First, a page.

Alexa Di Palermo, Staff Writer |
Think about yourself for a minute. Think of a time within the past two months of school that you have felt like you could not finish everything you had to do, like you had no time for yourself. A time where your stress built up and hit its peak…think about that feeling. Now know that you are not alone.
Being a college student, it can be easy to lose the balance of what is truly important. We have a million things to do, and a few things we’d like to do for ourselves, yet there are never enough hours in the day to complete all the tasks at hand. It can be hard to create a balance between everything we have to do and everything we want to do, but it is not impossible.
At the end of our fall break, I decided to go to the Art of Relaxation hosted by the Gender and Sexuality Resource Center (GSRC) and the Counselling Center. Emily Phelps, the Director of the GSRC, educated us about time management.
We began by talking as a group about what our main stressors were. The group’s general consensus was that we were all overwhelmed and afraid of academic failure. A majority of us are perfectionists, but even those who are not striving to be perfect still have set standards for themselves that they would like to reach. This creates pressure to constantly be pushing ourselves to think out of the box academically, but the reality is that there are times where we cannot.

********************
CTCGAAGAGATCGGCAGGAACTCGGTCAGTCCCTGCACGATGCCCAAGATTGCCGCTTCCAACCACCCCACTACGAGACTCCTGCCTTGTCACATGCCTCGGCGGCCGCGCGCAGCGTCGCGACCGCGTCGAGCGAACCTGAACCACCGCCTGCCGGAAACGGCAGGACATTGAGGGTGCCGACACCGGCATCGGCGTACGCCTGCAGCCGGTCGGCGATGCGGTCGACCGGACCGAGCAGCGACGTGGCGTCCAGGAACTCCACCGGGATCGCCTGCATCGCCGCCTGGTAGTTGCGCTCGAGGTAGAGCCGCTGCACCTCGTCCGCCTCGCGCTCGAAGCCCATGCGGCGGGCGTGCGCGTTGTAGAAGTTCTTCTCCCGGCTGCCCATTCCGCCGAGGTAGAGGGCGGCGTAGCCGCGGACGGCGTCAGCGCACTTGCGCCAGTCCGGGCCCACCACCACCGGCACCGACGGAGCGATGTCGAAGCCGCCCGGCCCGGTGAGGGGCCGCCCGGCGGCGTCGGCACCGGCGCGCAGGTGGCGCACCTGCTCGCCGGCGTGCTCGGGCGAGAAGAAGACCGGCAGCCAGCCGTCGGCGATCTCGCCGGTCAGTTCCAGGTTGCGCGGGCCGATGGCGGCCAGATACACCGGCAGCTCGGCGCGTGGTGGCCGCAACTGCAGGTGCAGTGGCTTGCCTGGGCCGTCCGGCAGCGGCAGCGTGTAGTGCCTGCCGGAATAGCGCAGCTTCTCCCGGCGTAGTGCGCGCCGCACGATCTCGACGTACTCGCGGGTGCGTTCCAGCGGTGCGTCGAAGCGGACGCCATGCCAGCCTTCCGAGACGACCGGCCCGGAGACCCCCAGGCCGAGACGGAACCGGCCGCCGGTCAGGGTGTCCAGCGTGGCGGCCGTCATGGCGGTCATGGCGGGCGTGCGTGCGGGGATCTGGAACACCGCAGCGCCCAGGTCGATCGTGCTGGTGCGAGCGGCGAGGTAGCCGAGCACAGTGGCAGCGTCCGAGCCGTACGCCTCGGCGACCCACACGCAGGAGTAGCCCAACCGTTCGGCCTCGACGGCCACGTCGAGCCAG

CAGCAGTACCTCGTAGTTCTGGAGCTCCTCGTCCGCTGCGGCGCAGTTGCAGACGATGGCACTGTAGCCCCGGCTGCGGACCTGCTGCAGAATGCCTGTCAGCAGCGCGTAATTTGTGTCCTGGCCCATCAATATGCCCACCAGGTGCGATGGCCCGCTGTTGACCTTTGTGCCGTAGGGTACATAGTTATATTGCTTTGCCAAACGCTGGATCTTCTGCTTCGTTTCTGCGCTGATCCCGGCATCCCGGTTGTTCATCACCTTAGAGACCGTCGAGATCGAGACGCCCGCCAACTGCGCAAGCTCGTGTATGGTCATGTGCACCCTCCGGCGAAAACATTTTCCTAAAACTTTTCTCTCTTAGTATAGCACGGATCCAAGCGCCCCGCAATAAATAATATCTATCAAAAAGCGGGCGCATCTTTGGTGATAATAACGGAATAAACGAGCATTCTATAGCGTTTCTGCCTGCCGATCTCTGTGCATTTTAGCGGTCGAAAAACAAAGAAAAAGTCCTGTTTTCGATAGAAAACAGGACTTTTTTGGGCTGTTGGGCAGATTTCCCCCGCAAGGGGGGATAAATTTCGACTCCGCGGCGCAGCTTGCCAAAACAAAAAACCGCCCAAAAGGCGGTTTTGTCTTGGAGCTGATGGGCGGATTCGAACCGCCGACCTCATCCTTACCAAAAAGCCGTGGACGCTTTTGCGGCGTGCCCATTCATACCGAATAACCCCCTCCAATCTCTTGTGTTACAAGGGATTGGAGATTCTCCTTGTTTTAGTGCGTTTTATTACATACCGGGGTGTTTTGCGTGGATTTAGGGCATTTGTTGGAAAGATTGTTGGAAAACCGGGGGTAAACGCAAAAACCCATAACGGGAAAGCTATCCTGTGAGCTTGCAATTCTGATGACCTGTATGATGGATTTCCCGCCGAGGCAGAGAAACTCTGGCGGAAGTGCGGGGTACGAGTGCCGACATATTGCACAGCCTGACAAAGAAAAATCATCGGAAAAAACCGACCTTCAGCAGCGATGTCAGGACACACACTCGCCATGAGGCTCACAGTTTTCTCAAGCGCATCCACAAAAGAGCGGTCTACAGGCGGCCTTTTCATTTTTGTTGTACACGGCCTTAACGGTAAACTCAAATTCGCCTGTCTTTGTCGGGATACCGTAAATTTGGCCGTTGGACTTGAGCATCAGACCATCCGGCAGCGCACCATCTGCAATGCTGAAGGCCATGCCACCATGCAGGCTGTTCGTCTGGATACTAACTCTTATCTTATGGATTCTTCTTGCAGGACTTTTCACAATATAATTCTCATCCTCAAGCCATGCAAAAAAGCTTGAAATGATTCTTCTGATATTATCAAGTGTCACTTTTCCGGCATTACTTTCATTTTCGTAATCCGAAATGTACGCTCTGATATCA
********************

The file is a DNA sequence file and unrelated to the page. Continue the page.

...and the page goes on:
It is important to take a step back and care for yourself. Do what you are capable of, not what you wish to be capable of. When looking at your values versus how you actually spend your time, does it match? If not (which for most of our group, it did not), what can you do to incorporate your values into your daily life more?
In my case, although I do value my schoolwork, I value my personal alone time more. Looking at how I actually spend my time, alone time is something I do the least out of all my tasks. I can create more alone time for myself by staying in for a few nights, going on walks, and sitting outside while I still can!
It’s important in this stage of our lives to forgive ourselves and make time for the things that we need. Although grades are important, our mental and physical health is more important. It may be hard to break habits at first, but it’s okay to say no, even to yourself. Growth is not a linear process, there are ups and downs. But it’s important to continue to believe in yourself and your ability to do better.
If you need any help, feel free to reach out to the Counseling Center at 607-436-3368 or look at their webpage for additional resources.
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